Spider-Man: Into the Spider-Verse (2018)
If you haven’t seen Spider-Man: Into the Spider Verse, I give you full permission to stop what you’re doing (yes, even reading this) and immediately watch it. You may think you know the story of everyone’s favorite neighborhood Spider-Man, but you’ve never seen it like this.
Sorry to Bother You (2018)
In this absurdist Boots Riley film, telemarketer Cassius Green (Lakeith Stanfield) is given the golden ticket in an alternate San Francisco, where his perfect “white voice” opens up a world of possibilities, a dark consequence for corporate greed. I’d watch this movie for Tessa Thompson’s earrings alone.
I will never forgive the state of affairs that let Widows flop at the box office, but that doesn’t mean you can’t watch this kick-ass action film right now as an apology. Starring Cynthia Erivo, Viola Davis, Michelle Rodriguez and Liam Neeson in what might be his smallest role in decades, Widows is an aptly named film, as it shows the late wives of three bank robbers trying to pull off the heist that killed their husbands. Other than being an incredibly fun woman-led action film, Widows is also proof we should really start calling Meryl Streep the white Viola Davis.
Fast Color (2018)
Unless you’re a film-festival aficionado, you may not have seen this indie-superhero flick, which debuted to a limited release in 2018. Luckily, anyone with a Hulu subscription can watch this incredible film, which depicts a multi-generational family of Black female superheroes. Starring Gugu Mbatha-Raw in a role actually worthy of her acting prowess, Fast Color absolutely turns the sci-fi genre on its head, using the lives of three powerful women to tell the story of a not-so distant future, and the love between mother and daughter that goes beyond all bounds, even (and maybe especially) physics.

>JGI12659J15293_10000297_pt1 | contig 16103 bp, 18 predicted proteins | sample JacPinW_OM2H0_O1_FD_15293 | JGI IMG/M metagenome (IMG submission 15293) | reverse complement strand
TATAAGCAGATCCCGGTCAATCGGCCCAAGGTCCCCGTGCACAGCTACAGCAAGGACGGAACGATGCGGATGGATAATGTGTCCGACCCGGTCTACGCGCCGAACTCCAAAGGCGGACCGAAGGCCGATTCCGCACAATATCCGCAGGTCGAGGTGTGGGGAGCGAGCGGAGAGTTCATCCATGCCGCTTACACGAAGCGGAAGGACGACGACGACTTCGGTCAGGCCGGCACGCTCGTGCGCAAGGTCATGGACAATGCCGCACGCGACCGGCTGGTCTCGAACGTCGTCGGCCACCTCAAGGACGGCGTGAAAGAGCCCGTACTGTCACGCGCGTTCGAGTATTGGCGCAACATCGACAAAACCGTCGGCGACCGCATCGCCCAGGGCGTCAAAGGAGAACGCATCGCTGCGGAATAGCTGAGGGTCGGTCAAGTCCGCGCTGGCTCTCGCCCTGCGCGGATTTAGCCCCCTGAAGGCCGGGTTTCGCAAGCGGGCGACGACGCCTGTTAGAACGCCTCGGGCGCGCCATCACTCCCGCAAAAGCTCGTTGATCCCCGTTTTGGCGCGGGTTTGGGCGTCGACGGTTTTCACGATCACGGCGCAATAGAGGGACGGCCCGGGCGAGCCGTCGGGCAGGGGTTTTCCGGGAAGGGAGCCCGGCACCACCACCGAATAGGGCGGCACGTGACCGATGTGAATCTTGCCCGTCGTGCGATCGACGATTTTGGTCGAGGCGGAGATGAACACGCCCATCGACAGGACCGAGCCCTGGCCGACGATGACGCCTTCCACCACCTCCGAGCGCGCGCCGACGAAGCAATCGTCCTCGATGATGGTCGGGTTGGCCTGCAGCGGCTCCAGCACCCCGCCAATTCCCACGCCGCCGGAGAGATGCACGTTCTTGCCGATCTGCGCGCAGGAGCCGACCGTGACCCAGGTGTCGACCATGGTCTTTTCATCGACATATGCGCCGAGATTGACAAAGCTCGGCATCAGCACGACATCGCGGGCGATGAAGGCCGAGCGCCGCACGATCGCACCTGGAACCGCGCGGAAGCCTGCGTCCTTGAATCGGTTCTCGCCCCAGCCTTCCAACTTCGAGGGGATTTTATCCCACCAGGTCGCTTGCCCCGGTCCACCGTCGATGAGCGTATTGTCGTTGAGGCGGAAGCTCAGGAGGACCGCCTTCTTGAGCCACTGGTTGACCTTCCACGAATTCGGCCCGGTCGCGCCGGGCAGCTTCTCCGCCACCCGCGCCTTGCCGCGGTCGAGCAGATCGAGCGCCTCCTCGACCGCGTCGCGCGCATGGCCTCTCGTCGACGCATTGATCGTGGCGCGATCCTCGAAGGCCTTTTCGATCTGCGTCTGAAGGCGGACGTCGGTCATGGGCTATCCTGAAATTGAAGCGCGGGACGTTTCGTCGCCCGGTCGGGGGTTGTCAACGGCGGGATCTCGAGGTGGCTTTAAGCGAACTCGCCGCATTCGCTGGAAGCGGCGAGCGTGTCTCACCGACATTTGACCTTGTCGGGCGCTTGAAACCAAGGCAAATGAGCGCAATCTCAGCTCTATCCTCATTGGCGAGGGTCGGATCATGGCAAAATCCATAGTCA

Burning Cane (2019)
Want to feel just a tiny bit bad about yourself? Director Phillip Youmans was only 19 when he made Burning Cane, making him the youngest director in Tribeca Film Festival history. With support through Ava DuVernay’s ARRAYNOW film fellowship, Youmans’ debut film tells the story of an elderly black woman living on a Louisiana cane field, and the fight between keeping her son alive and keeping her faith intact. Burning Cane is now streaming on Netflix, so there’s no excuse for you not to watch.
Starring Alfre Woodard, which should let you know its god-tier status immediately, Clemency deals with a female prison warden’s doubt about the efficacy of her job, as she watches a proclaimed innocent man fight to escape death row. Based on the real-life death row case of Troy Davis, Clemency is a powerful and all-encompassing film that personalizes the abstract horror of the prison system in a unique and heartbreaking way.
The Last Black Man in San Francisco (2019)
Oh, you like A24 films? Name 10 of their Black characters. While you’re stumbling around in the dark for characters that aren’t in Moonlight, let me introduce you to The Black Man in San Francisco. This California odyssey tells the tale of San Fran native Jimmy and his constant ally Monty, as they try to reclaim the ancestral home Jimmy’s grandfather built by hand. With breathtaking cinematography and a truly show-stopping cast, The Last Black Man in San Francisco is a secret A24 gem that I want the world to scream about.
Look, movies aren’t intended to be public service announcements. Like any other art form, they’re created with purpose, imbued with the filmmaker’s intent and exist as a viewpoint into a life or story. While they often feature lessons, the best ones rarely deliver answers. So for white moviegoers to truly support Black art, the key lies in supporting Black films that actually feature Black experiences, rather than just star Black characters as a stand-in for white guilt.
Movies that do justice to Black people are out there — you just have to be willing to watch them.